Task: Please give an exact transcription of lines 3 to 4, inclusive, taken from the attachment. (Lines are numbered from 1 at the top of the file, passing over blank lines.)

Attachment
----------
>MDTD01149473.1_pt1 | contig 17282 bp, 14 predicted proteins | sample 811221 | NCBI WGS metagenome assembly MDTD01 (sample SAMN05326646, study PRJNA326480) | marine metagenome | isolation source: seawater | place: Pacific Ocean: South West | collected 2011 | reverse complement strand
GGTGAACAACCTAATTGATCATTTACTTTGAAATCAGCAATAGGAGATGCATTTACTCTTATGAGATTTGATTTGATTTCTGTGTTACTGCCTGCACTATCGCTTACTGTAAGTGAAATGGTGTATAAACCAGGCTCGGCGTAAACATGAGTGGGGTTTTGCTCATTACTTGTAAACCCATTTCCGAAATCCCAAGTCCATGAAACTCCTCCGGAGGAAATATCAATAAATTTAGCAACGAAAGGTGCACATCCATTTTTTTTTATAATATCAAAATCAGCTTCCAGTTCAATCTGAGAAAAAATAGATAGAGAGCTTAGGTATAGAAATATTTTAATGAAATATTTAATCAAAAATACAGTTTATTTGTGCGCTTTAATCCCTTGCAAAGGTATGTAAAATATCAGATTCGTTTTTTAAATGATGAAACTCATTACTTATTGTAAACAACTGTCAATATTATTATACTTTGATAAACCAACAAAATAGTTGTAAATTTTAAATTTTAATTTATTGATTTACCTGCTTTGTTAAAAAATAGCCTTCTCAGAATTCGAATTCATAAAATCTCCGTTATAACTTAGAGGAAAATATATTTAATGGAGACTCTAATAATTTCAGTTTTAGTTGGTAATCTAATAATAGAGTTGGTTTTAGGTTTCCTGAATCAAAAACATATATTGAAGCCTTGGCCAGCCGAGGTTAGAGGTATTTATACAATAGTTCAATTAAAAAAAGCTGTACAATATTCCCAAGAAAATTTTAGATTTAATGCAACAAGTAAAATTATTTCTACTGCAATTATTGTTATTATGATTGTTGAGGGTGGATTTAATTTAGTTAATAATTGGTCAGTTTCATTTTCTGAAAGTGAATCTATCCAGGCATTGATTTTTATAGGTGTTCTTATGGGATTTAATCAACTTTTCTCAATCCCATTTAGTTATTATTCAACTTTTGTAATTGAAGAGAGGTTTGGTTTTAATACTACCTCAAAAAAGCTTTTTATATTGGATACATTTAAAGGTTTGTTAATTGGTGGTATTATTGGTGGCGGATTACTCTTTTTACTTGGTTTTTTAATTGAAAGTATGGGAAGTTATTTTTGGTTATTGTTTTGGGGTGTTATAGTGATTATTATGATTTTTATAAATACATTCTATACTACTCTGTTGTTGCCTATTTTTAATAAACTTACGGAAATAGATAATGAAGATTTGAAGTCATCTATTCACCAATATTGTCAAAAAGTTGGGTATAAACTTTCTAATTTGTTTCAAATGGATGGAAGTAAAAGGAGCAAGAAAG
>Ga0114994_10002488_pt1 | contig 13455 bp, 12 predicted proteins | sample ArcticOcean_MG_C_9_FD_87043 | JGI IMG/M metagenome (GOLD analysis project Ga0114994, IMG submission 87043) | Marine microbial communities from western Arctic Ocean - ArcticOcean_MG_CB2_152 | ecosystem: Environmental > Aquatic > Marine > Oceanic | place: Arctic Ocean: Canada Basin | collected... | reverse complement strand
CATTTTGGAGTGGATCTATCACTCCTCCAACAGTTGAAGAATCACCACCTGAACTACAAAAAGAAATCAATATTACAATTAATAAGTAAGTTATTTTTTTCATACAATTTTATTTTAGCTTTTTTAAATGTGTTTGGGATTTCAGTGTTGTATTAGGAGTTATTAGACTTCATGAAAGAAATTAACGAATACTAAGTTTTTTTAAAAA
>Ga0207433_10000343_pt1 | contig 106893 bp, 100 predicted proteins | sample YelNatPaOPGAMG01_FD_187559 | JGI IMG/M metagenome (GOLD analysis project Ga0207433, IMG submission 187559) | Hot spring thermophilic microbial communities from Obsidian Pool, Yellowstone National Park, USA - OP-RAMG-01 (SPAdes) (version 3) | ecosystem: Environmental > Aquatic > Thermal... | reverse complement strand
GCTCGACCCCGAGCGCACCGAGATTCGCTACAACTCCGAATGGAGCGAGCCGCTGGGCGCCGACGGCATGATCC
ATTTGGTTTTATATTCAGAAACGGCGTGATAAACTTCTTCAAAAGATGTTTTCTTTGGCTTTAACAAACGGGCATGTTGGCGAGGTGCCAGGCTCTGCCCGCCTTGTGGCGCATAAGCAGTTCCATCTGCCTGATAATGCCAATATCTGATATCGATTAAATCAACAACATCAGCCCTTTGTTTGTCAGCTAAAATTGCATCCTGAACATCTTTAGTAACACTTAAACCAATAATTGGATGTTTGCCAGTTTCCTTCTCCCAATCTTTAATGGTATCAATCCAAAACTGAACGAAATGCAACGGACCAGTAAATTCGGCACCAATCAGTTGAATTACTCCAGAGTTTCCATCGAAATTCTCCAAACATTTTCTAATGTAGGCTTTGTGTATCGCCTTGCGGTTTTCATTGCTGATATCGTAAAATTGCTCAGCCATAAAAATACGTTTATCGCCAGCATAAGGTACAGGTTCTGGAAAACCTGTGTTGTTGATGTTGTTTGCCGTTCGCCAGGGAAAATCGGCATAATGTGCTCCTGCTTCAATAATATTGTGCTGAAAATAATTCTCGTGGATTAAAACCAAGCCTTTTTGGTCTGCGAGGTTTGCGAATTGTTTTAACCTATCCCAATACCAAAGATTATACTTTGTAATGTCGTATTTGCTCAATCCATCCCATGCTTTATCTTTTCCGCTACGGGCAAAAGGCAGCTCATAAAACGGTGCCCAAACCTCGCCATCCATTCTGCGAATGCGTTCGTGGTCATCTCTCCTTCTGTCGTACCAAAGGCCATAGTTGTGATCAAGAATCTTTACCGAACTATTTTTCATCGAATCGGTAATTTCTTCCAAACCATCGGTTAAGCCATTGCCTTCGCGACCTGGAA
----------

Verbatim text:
>Ga0114994_10002488_pt1 | contig 13455 bp, 12 predicted proteins | sample ArcticOcean_MG_C_9_FD_87043 | JGI IMG/M metagenome (GOLD analysis project Ga0114994, IMG submission 87043) | Marine microbial communities from western Arctic Ocean - ArcticOcean_MG_CB2_152 | ecosystem: Environmental > Aquatic > Marine > Oceanic | place: Arctic Ocean: Canada Basin | collected... | reverse complement strand
CATTTTGGAGTGGATCTATCACTCCTCCAACAGTTGAAGAATCACCACCTGAACTACAAAAAGAAATCAATATTACAATTAATAAGTAAGTTATTTTTTTCATACAATTTTATTTTAGCTTTTTTAAATGTGTTTGGGATTTCAGTGTTGTATTAGGAGTTATTAGACTTCATGAAAGAAATTAACGAATACTAAGTTTTTTTAAAAA